Oh poor, pitiful me, whatever shall I do, wishy-washy characters . . . NO!!!

It's not the number of characters or the names that get me, but the characterization.

Thanks for the great post, Cheryl. I'll be going back through my WIP and reworking a couple of things.

PatriciaW said...

I've heard so many good things about Brandilynn Collins' book.

About too many characters, I've read and enjoyed books where only the hero and heroine were introduced in the first two chapters and where a host of people showed up. I'm no expert, but I think if you're going to introduce ancillary characters, either make them fade into the background or make them really standout. If they fade, meaning they serve their purpose and then disappear, most readers won't remember them. They're necessary props.

The other way, make them significant. Give them something memorable and unique to say or do that the reader isn't likely to forget.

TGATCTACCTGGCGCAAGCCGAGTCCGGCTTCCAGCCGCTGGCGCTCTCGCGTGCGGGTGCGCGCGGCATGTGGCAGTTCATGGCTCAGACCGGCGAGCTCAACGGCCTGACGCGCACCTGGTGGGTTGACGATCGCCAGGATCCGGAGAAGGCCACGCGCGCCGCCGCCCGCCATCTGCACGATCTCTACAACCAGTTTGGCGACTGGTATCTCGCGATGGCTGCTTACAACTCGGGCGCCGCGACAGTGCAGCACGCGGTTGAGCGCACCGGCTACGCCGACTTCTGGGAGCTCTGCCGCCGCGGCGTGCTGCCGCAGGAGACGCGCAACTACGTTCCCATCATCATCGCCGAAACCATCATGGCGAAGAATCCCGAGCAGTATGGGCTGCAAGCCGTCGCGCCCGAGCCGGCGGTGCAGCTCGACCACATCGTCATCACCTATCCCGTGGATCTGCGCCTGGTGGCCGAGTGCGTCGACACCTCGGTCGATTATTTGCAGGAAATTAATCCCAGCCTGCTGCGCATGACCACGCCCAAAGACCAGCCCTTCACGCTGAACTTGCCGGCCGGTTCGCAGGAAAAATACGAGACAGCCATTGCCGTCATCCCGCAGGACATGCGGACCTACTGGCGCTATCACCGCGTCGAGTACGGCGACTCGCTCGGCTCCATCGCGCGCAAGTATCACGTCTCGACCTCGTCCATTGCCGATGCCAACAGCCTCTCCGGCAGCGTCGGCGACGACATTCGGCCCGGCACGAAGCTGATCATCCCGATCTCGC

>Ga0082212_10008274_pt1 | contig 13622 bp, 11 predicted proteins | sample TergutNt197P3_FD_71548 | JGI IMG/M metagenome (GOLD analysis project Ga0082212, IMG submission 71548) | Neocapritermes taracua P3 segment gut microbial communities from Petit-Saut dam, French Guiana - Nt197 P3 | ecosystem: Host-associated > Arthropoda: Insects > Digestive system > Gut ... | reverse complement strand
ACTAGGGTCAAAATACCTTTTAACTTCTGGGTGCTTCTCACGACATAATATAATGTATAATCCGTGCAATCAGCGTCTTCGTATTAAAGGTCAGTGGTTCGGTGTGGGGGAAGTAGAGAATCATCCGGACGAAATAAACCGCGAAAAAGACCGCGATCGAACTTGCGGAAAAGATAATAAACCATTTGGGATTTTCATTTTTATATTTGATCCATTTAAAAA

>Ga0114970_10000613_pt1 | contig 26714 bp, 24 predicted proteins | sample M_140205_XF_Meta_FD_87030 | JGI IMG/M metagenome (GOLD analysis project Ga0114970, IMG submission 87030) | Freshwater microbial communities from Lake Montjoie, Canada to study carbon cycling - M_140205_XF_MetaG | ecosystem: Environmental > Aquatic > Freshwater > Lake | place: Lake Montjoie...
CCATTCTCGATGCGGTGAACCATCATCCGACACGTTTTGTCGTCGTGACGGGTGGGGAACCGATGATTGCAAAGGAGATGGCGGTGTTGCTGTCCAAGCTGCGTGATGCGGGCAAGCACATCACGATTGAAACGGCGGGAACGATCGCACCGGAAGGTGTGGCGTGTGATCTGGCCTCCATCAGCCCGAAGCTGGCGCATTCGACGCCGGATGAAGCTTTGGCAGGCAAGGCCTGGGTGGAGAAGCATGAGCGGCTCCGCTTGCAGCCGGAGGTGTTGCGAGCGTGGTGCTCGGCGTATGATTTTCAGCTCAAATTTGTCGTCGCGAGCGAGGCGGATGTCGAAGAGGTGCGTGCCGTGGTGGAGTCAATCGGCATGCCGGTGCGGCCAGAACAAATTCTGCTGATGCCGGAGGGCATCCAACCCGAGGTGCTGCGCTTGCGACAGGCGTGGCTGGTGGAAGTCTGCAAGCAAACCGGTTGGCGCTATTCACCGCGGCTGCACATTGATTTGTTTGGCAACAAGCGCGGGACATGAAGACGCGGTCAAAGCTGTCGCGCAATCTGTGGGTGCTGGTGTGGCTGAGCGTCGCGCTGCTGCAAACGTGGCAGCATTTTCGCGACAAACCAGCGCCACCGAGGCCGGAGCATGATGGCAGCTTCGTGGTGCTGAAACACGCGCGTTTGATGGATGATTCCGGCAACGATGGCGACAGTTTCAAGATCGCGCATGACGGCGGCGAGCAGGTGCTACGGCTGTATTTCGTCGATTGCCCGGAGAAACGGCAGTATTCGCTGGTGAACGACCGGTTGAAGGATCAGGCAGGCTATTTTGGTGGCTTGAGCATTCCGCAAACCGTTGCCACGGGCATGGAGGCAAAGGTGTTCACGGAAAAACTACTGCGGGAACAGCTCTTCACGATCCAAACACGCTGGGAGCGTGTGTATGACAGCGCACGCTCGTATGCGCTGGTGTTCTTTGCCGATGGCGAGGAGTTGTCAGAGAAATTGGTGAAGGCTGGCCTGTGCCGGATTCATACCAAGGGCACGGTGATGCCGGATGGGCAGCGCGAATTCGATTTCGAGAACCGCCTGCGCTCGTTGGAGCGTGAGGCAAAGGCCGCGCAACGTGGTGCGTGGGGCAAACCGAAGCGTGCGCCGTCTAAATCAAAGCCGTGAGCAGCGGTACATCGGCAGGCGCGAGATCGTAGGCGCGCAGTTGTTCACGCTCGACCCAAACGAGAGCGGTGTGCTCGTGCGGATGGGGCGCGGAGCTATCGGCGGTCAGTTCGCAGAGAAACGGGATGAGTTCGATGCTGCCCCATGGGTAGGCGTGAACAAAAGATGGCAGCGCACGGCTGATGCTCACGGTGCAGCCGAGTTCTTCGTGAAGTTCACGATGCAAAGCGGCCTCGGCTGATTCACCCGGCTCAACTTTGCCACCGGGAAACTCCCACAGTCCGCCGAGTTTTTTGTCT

I think the problem is a lot of times writers do neither. They make the character more than forgettable and less than memorable, kind of this niggling person that their brain has to decide whether to hold on to for future reference.

I'm no expert...

Tina Pinson said...

I've probably done most if the no-nos with characters especially having a name and nickname. One aspect I've been grappling with, is a character that people can't stand
I wanted him to be mean but I did my job too well they hated him. So I rewrote him hopefully he tugged abit at the ol' heartstrings now.

We'll see.

Tina Pinson said...

Julie, take heart in my book/ series When Shadows Fall my Oregon With The Wind epic, I got lots of secondaries, kind of hard to have a wagon train without them.

Ruth, I Must Save everyone... Must Save...must

Sarah Forgrave said...

I'm coming out of hiding to comment today. :-) Great post, Cheryl! Just this morning, I was reading through one of my early scenes where I expanded way too much on a character that's mentioned maybe 3 times in the entire m/s. So I really liked your suggestion to take out his name completely and not be afraid to make him a prop. :-)